The difference between stupidity and genius is that genius has its limits.
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Talk sense to a fool and he calls you foolish.
A stupid person is a person who causes losses to another person or to a group of persons while himself deriving no gain and even possibly incurring losses.
Cipolla called this one the Golden Law of stupidity. A stupid person, according to the economist, is ...
We are all born ignorant, but one must work hard to remain stupid.
The non-stupid are a flawed and inconsistent bunch. Sometimes we act intelligently, sometimes we are selfish bandits, sometimes we act helplessly and are taken advantage of by others, and sometimes we’re a bit of both. The stupid, in comparison, are paragons of consistenc...
Stupidity is far more dangerous than evil, for evil takes a break from time to time, stupidity does not.
Think of how stupid the average person is, and realize half of them are stupider than that.
The probability that a certain person be stupid is independent of any other characteristic of that person.
Cipolla posits stupidity is a variable that remains constant across all populations. Every category one can imagine—gender, race, nationality, education level, income—...
Only two things are infinite, the universe and human stupidity, and I'm not sure about the former.
Declining societies have the same percentage of stupid people as successful ones. But they also have high percentages of helpless people and, Cipolla writes, “an alarming proliferation of the bandits with overtones of stupidity.”
“Such change in the...
However, consistent stupidity is the only consistent thing about the stupid. This is what makes stupid people so dangerous. Cipolla explains:
Essentially stupid people are dangerous and damaging because reasonable people find it difficult to imagine and understand u...
They are abundant, they are irrational, and they cause problems for others without apparent benefit to themselves, thereby lowering society’s total well-being. There are no defenses against stupidity, argued the Italian-born prof...
Cipolla imagined the four types along a graph, like this:
You can foresee a bandit’s actions, his nasty maneuvres and ugly aspirations and often can build up your defenses.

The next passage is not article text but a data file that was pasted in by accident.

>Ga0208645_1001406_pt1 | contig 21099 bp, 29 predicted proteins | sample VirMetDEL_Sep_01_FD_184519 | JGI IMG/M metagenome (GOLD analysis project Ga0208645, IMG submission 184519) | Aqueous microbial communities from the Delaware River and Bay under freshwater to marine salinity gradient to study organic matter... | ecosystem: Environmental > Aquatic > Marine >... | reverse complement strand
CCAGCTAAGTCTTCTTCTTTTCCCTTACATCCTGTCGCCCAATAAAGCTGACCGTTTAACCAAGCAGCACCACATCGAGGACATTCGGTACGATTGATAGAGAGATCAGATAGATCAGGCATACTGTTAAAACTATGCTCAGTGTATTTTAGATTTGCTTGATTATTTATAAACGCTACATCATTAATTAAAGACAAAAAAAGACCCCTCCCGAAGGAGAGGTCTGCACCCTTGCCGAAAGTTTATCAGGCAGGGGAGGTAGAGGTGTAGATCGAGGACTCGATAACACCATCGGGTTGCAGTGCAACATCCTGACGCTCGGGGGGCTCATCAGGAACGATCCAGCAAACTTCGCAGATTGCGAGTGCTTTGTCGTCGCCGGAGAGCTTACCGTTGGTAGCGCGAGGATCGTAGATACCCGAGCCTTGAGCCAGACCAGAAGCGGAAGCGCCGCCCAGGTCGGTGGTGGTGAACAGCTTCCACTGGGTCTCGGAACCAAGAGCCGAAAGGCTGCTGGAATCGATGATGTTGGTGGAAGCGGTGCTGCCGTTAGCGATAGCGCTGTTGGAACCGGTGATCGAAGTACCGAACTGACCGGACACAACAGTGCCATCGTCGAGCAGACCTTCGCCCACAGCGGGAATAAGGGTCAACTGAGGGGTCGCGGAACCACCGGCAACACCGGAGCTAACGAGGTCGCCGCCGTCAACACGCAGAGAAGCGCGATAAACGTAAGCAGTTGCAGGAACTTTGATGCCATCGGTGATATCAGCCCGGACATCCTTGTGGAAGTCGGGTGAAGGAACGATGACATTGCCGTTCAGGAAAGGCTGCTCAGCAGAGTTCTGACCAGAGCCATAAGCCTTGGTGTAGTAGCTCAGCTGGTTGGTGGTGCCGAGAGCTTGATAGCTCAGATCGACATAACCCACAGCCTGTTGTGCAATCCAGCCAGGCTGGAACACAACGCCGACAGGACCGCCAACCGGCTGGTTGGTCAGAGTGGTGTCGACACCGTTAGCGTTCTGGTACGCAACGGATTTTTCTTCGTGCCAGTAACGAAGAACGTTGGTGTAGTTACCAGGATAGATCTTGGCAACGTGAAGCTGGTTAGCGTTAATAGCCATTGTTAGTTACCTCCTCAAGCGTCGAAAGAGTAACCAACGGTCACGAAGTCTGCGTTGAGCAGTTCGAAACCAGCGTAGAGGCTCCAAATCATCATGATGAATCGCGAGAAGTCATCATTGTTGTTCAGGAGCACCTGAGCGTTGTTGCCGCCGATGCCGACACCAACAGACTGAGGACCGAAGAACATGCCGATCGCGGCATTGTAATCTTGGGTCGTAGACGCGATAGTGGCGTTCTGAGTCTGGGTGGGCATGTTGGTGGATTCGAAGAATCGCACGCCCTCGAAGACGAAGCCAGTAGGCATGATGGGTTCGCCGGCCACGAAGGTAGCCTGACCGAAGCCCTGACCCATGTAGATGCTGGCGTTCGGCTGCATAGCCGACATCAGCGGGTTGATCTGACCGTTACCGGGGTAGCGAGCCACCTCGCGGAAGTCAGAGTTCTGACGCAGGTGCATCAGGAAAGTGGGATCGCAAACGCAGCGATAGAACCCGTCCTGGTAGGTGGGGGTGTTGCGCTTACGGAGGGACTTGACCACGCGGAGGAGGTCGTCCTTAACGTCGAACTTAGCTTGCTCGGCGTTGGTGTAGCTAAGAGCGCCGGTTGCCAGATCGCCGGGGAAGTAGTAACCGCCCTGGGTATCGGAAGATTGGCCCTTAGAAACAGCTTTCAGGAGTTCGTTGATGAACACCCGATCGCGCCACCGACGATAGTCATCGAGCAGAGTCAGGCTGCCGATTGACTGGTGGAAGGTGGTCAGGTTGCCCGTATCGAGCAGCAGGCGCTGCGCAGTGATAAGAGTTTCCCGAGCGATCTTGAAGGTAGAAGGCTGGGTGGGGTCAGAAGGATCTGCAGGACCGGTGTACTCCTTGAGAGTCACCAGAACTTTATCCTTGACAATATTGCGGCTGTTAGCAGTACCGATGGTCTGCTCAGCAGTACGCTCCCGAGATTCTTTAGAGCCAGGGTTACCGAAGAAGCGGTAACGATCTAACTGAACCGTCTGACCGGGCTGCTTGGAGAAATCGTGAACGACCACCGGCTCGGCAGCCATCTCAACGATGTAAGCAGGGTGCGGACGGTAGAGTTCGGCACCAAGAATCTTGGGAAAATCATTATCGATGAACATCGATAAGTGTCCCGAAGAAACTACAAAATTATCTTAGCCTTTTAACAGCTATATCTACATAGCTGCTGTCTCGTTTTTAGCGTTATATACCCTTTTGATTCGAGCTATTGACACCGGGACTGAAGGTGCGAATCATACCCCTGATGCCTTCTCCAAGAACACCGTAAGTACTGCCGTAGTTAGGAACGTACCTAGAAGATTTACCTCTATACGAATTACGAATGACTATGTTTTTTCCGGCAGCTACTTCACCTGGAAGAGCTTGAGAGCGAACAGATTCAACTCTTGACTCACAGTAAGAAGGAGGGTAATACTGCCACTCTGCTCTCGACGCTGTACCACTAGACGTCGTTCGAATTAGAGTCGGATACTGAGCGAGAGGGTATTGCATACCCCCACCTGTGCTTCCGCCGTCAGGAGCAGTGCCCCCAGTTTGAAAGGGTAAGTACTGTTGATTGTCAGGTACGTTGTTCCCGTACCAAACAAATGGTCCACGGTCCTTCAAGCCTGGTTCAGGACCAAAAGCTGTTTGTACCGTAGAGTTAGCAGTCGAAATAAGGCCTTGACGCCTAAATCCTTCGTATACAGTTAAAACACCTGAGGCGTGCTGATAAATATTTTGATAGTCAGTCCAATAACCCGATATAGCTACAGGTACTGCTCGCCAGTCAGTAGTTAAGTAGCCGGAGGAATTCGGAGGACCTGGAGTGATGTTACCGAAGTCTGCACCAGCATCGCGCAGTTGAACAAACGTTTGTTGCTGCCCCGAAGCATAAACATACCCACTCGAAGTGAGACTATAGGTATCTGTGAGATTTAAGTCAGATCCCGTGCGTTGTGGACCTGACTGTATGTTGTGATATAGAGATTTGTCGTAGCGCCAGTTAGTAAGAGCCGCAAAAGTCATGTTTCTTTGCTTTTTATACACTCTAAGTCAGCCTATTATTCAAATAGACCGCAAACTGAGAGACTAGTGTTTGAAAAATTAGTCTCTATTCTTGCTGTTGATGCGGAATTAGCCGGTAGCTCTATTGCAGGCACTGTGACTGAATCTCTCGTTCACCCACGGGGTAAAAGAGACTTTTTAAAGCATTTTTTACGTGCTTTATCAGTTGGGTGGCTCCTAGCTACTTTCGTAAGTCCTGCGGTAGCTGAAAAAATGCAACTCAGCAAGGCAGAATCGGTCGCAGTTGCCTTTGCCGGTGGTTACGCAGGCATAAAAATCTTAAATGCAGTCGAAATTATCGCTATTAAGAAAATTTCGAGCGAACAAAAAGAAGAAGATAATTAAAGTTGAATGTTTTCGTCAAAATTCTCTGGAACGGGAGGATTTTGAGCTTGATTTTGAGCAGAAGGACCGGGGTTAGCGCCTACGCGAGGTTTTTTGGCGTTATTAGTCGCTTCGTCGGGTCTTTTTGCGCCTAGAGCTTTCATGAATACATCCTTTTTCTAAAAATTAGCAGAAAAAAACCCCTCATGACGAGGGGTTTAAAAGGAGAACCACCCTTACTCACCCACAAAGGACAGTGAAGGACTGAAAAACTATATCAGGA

With a stupid person all this is absolutely impossible as explained by Law # 3. A stupid creature will harass you for no reason, for no advantage, with...
Law 5: A stupid person is the most dangerous type of person.
And its corollary:
A stupid person is more dangerous than a bandit.
We can do nothing about the stupid. The difference between societies that collapse under the weight of their stupid citizens ...
This law also introduces three other phenotypes that Cipolla says co-exist alongside stupidity.
First there is the intelligent person, whose actions benefit both himself and others.
Then there is the bandit, who benefits himself at others’ expense.
Always and inevitably everyone underestimates the number of stupid individuals in circulation.
No matter how many idiots you suspect yourself surrounded by, Cipolla wrote, you are invariably lowballing the total. This problem is compounded by biased assumptions that certai...
Nothing in the world is more dangerous than sincere ignorance and conscientious stupidity.
Never argue with stupid people, they will drag you down to their level and then beat you with experience.
Non-stupid people always underestimate the damaging power of stupid individuals. In particular non-stupid people constantly forget that at all times and places and under any circumstances to deal and/or associate with stupid people always turns out to be a costly mistake.
“An idea is something that won’t work unless you do.” - Thomas A. Edison
In 1976, Carlo M. Cipolla, professor of economic history at the University of California, Berkeley published an essay outlining the fundamental laws of a force he perceived as humanity’s greatest existential threat: Stupidity. We (still) grossly underestimate the stupid, and we do so at our own peril.
More like this
Effort counts twice as much as genius or talent.
Commit to being a person who wants to be more, do more, and consistently test the limits of your capacity. Embrace the responsibility and enjoy the freedom that comes with it.
The connection between genius and possible insanity was first documented in 1891 in the Italian physicians’ book The Man Of Genius.
In 1869, this was taken up by the cousin of Charles Darwin, Francis Galton in his work Hereditary Genius.
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